By Sam Youngman - 08/13/09 03:54 PM EDT
President Barack Obama will defend his healthcare plan at two more town hall meetings this week as his administration argues the contentious gatherings are not indicative of the general public's opinion on reform.
Obama departs for Bozeman, Mont., on Friday, where he will hold his second town hall of the week, this one with Senate Finance Committee Chairman Max BaucusMax BaucusWyden unveils business tax proposal College endowments under scrutiny The chaotic fight for ObamaCare MORE (D-Mont.). The Finance Committee is the last of five congressional committees that has to pass a healthcare reform proposal.
On Tuesday he held one in Portsmouth, N.H., that was devoid of any of the harsh back-and-forth seen at some events lawmakers have held in their home states.
The contentious town hall meetings have made headlines and dominated the cable news channels this week.
Republicans have stepped up their criticisms of healthcare reform but White House press secretary Robert Gibbs said Thursday that the president wants a bipartisan bill.
The purpose of the town hall offensive is the president thinks "it is important to address misconceptions or misimpressions that have been left out there about the bills."
"I do believe that the president feels strongly that when he makes his case, it helps the case for overall healthcare reform," Gibbs said.
Gibbs said the president was "satisfied" with the exchanges in New Hampshire, and Obama feels like he is making "progress."
But Gibbs conceded that some Republican attacks have led to less-than-encouraging poll numbers for the White House.
Gibbs noted "the president isn't out doing town hall meetings just for his health."
"Have some of those misconceptions contributed to the poll numbers? I don't doubt that," Gibbs said. "But at the same time, I mean, there's a little cause and effect here, but we're not going to stop pushing back on the misconceptions. Whether or not the polling shows one thing or another, the president, again, strongly believes that, and has for years, that it's better to address what people's concerns are and taken them on head-on."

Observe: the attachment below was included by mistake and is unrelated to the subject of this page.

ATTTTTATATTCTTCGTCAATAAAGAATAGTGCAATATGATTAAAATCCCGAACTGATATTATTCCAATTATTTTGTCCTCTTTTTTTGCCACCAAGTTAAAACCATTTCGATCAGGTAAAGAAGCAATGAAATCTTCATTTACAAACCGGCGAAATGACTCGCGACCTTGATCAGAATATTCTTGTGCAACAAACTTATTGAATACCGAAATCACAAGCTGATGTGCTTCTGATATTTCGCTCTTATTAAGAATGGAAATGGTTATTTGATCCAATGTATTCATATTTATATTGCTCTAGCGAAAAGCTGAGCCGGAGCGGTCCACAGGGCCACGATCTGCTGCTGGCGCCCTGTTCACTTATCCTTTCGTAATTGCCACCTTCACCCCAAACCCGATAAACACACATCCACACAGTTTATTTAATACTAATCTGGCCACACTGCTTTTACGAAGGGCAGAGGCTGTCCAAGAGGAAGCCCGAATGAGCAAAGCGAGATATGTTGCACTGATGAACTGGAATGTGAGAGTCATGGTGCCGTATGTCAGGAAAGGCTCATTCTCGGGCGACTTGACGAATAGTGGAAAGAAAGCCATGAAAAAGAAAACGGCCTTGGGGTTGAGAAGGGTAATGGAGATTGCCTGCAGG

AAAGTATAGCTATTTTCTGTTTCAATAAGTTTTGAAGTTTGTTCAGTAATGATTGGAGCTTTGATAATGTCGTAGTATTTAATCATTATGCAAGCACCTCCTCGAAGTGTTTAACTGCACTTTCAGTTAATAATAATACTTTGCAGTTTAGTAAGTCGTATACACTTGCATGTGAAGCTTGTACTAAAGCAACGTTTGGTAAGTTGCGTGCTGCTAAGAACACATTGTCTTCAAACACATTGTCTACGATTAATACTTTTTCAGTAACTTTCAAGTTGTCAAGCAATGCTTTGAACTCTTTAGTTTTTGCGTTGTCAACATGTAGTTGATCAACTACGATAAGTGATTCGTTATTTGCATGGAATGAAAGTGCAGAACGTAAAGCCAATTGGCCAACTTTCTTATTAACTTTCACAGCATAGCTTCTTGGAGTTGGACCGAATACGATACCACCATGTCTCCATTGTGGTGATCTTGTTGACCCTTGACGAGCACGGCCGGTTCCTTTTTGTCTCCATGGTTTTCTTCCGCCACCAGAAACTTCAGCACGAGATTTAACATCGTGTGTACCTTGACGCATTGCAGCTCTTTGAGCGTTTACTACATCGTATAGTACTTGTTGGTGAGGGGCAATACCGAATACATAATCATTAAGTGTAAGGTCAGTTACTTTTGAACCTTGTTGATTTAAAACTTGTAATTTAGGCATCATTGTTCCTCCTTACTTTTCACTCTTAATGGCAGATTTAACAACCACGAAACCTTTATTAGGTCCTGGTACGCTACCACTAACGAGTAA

The "death panel" issue reached the forefront after former Alaska Gov. Sarah Palin (R) raised it twice, and it has come to dominate much of the healthcare debate.
But on Thursday Senate Finance Committee ranking member Chuck GrassleyChuck GrassleyDefense bill renews fight over military sexual assault Reid knocks GOP over 'light' Senate schedule Overnight Tech: Facebook finds no bias but vows to change trending feature MORE (R-Iowa) announced the provision will not appear in the Finance panel's bill.
"On the Finance Committee, we are working very hard to avoid unintended
consequences by methodically working through the complexities of all of
these issues and policy options," Grassley said in
a statement. "We dropped end-of-life provisions from consideration
entirely because of the way they could be misinterpreted and
The Finance Committee is the only congressional committee not to report out a preliminary healthcare bill before the August recess, but it is expected to unveil its proposal shortly after Labor Day.
Grassley said that bill would hold up better compared to proposals crafted in the House, which he asserted were "poorly cobbled together."
In addition to the town hall meetings, the president is continuing to call lawmakers to discuss the healthcare issue, and Gibbs said he expects the president will do the same even when he is on vacation at Martha's Vineyard at the end of the month.
— Michael O'Brien contributed to this story.
— This story was updated at 4:01 p.m.